Spring break is a chance to catch up with family and friends, recharge batteries, escape the cold.
It’s also a chance to change your life.
This year, 12 students will travel to El Paso, Texas, to work with undocumented immigrants in the biggest border town in the United States. Three dozen more will stay local to help immigrant communities here in Boston as part of Alternative Spring Break (ASB).
“We’re really considering [immigration] the civil rights issue of our time,” said Ashley Tarbet DeStefano ’09, program coordinator of the Elma Lewis Center for Civic Engagement, Learning, and Research, which is organizing the projects.
In El Paso, students will learn about issues on the border and will work directly with agencies and people who have crossed over from Juarez, Mexico. They plan to cook meals at shelters, clean rooms at a pregnancy crisis center, and work in a community garden at the poorest school in the district.
It’s too late for students to join the group heading to the Lone Star State, but up until March 1, the Emerson community can still register for the activities in Boston, where they can make a difference to immigrants closer to home.
“Alternative Spring Break is a great opportunity to get to know more about the Boston community from a very different perspective than you would just going about your daily business as an Emersonian,” Tarbet DeStefano said. “It’s been cited by many, many participants as a life-changing experience. It’s just an incredible, unique way to learn about the world around you.”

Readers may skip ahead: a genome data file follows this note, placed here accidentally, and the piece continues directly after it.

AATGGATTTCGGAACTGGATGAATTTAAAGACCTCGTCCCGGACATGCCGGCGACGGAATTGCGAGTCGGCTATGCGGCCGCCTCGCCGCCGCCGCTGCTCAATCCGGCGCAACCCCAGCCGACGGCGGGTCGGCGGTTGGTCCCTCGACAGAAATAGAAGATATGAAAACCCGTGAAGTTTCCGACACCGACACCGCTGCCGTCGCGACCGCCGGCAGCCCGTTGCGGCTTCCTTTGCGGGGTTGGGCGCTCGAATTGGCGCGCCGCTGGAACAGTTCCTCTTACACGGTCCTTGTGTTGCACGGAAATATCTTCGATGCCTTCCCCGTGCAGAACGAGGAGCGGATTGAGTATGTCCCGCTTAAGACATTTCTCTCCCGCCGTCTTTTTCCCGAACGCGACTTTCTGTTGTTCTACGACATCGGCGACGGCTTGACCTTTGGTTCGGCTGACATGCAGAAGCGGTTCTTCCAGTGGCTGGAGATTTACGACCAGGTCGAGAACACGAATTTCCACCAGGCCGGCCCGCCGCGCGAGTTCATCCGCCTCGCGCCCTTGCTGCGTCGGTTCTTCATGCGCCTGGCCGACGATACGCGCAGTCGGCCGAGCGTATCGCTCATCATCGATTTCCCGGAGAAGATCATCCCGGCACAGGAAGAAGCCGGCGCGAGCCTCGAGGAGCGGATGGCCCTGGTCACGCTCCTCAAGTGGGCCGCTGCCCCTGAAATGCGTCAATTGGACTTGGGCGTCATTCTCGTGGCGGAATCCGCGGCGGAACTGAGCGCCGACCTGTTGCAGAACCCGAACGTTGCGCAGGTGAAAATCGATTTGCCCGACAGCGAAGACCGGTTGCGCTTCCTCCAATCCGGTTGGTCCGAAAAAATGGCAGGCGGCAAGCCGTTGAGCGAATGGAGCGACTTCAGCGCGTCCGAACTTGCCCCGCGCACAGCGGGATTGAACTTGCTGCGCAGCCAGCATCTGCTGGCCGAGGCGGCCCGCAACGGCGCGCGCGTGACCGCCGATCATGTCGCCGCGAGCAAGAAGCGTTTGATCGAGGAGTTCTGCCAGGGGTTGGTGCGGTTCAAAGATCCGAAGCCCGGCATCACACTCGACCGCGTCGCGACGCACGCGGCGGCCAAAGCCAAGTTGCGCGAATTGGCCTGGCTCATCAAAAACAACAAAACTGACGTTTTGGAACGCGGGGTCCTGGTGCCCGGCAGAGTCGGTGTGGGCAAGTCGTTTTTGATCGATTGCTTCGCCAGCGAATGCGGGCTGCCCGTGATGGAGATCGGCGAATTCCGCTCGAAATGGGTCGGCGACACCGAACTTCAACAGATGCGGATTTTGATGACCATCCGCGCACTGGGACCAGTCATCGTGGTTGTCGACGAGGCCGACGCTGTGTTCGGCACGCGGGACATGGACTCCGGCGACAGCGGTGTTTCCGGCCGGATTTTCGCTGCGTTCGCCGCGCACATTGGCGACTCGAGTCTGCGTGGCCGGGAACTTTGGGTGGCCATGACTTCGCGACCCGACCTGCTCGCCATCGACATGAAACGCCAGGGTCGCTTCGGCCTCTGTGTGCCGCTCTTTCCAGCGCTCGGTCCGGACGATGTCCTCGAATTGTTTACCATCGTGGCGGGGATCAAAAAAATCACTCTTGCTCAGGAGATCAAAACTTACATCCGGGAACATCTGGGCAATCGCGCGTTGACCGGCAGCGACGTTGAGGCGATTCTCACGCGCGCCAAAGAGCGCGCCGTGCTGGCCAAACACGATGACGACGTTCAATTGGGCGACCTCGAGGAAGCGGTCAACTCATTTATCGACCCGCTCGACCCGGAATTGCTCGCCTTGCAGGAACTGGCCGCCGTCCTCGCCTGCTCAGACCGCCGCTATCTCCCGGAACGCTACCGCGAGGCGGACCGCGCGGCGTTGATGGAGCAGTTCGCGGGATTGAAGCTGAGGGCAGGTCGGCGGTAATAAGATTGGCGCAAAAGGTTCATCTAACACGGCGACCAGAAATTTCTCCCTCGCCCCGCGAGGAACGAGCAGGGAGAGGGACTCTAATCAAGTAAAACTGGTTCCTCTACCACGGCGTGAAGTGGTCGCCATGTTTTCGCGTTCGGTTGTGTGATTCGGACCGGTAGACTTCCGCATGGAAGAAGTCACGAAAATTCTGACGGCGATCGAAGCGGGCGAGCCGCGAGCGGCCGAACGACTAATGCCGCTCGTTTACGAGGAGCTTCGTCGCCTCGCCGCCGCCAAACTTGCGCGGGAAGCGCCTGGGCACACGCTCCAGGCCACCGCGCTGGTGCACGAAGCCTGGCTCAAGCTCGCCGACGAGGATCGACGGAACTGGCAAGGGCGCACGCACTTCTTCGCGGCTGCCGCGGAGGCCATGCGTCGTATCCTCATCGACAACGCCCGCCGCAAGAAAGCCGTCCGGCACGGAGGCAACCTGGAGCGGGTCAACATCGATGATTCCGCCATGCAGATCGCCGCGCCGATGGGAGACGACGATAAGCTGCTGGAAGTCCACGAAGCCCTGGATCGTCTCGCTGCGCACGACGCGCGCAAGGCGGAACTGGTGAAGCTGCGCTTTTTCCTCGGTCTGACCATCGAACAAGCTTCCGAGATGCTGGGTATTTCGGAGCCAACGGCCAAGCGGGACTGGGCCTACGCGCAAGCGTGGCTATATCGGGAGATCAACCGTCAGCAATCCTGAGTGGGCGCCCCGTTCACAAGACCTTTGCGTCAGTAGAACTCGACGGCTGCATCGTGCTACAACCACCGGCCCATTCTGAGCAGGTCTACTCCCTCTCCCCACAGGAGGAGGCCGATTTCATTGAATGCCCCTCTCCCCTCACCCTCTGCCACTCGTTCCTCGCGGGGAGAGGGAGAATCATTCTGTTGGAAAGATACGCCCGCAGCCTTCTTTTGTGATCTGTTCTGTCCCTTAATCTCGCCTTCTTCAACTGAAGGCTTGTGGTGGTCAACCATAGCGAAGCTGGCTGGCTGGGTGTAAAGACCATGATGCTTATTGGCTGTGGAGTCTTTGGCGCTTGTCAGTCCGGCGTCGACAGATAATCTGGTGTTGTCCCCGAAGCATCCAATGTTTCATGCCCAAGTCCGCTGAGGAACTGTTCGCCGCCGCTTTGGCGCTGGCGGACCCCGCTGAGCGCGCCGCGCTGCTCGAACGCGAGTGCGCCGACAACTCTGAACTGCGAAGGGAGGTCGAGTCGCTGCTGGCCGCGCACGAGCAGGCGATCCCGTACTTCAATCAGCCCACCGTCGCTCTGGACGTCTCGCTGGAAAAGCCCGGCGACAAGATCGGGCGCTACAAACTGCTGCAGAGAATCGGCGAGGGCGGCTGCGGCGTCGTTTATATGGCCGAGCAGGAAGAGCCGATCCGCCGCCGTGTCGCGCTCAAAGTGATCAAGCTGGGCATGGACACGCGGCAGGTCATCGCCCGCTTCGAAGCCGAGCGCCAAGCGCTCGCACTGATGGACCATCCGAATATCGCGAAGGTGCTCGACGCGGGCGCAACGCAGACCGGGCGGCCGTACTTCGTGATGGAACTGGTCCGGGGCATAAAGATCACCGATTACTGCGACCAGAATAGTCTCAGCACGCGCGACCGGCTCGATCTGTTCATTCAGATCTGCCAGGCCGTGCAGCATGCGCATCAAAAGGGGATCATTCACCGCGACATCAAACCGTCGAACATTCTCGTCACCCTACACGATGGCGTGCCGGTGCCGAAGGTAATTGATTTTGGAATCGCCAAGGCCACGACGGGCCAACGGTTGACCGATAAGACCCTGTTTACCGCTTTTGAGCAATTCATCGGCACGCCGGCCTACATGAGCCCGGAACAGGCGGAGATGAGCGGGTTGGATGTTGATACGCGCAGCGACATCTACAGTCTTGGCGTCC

On Monday, March 7, volunteers will partner with Emerson’s Office of Career Services to offer career workshops to clients of the Gilbert Albert Community Center in Dorchester. The center serves members of the Haitian American, Latin American, and West African communities, and the workshops will help clients with résumé writing, online job applications, and interview skills.
On Wednesday, March 9, volunteers will watch a group of immigrants get sworn in as new American citizens at the JFK Library, and afterward will help them register to vote for the first time.
Other activities will include playing with unaccompanied minors from Latin America through the Chelsea Collaborative, participating in a reenactment of a march to push for immigration reform and close detention centers, and running a letter-writing campaign to get legislators to support immigration reform, Tarbet DeStefano said.
Ilina Ghosh is just a first-year student at Emerson, but she’s already helping organize this year’s local ASB.
Although Ghosh is relatively new to Emerson, she’s an old hand at community service, having volunteered throughout high school. She said service is both selfless and self-gratifying.
“It makes you feel really amazing when you do it,” Ghosh said. “And I think that feeling of mutual respect and happiness you get from someone else, and you realize you have more worth than just helping yourself…I think is a really exhilarating and powerful feeling that helped me a lot in high school.”
Katie Grindeland ’16, another student organizer, said if she had known how valuable the experience was, she would have gotten involved in Alternative Spring Break her freshman year too.
“One of the things we like to say at Alternative Spring Break, and this is a [Director of Academic Engagement and Community Action] Suzanne Hinton quote, is ‘It’s not a week, it’s a way,’” said Grindeland ’16, who went to El Paso last year.
Grindeland said she decided to go to El Paso after a fellow Acting student came back from ASB and changed her major and her life goals.
Now that she knows she has the tools to help others, Grindeland said, the decision to use her spring break to help others seems like “such a simple choice.”
“Emerson is a college of storytellers, and we have to figure out what stories we want to tell, and whose stories we want to put out into the world,” she said.